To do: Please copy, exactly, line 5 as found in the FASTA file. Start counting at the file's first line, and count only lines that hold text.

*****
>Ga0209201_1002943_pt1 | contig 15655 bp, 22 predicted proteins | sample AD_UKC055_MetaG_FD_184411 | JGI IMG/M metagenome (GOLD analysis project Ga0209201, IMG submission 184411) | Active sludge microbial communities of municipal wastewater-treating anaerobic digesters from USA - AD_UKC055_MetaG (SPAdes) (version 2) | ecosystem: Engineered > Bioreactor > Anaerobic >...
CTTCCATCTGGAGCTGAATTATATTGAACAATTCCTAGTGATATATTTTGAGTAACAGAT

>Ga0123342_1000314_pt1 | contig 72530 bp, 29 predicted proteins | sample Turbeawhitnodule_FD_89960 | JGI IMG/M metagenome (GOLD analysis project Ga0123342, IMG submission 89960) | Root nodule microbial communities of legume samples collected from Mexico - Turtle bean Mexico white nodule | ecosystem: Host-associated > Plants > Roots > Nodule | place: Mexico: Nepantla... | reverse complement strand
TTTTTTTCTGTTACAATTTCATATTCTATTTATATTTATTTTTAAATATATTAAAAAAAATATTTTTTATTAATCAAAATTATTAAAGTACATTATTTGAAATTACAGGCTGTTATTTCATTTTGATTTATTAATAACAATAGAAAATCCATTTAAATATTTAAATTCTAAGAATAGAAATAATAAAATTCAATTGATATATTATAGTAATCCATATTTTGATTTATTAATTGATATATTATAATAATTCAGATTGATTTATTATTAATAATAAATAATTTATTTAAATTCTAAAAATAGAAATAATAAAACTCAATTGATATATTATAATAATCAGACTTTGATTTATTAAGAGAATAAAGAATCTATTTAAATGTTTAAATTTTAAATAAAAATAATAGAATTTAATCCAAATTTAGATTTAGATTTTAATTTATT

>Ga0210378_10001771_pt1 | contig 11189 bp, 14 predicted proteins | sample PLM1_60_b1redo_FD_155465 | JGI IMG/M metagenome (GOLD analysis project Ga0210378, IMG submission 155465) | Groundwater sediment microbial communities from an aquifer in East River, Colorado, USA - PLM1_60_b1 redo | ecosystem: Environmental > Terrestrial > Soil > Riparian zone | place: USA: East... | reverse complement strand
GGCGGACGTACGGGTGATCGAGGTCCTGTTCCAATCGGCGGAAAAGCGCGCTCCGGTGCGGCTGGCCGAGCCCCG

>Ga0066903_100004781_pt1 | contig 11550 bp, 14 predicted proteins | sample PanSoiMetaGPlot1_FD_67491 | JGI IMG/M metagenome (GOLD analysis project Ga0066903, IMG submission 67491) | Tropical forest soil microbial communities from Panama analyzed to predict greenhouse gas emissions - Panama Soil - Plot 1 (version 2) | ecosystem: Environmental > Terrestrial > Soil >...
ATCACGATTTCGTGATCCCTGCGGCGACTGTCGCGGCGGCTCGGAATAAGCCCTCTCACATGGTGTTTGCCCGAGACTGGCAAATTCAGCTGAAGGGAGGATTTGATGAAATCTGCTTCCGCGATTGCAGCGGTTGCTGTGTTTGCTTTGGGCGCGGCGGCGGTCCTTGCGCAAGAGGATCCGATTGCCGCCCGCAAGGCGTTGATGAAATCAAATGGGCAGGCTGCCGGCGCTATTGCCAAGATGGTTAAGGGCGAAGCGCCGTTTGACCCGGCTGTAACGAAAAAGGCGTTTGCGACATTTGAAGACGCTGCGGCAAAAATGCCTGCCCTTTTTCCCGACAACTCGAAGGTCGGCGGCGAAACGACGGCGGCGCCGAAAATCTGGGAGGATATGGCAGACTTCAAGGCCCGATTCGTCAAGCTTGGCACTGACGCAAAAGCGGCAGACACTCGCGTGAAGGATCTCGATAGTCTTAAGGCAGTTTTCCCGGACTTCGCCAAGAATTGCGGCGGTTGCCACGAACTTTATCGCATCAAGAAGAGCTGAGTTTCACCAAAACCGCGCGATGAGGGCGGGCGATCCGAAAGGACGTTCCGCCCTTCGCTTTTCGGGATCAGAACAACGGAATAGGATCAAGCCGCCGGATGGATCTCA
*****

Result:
>Ga0210378_10001771_pt1 | contig 11189 bp, 14 predicted proteins | sample PLM1_60_b1redo_FD_155465 | JGI IMG/M metagenome (GOLD analysis project Ga0210378, IMG submission 155465) | Groundwater sediment microbial communities from an aquifer in East River, Colorado, USA - PLM1_60_b1 redo | ecosystem: Environmental > Terrestrial > Soil > Riparian zone | place: USA: East... | reverse complement strand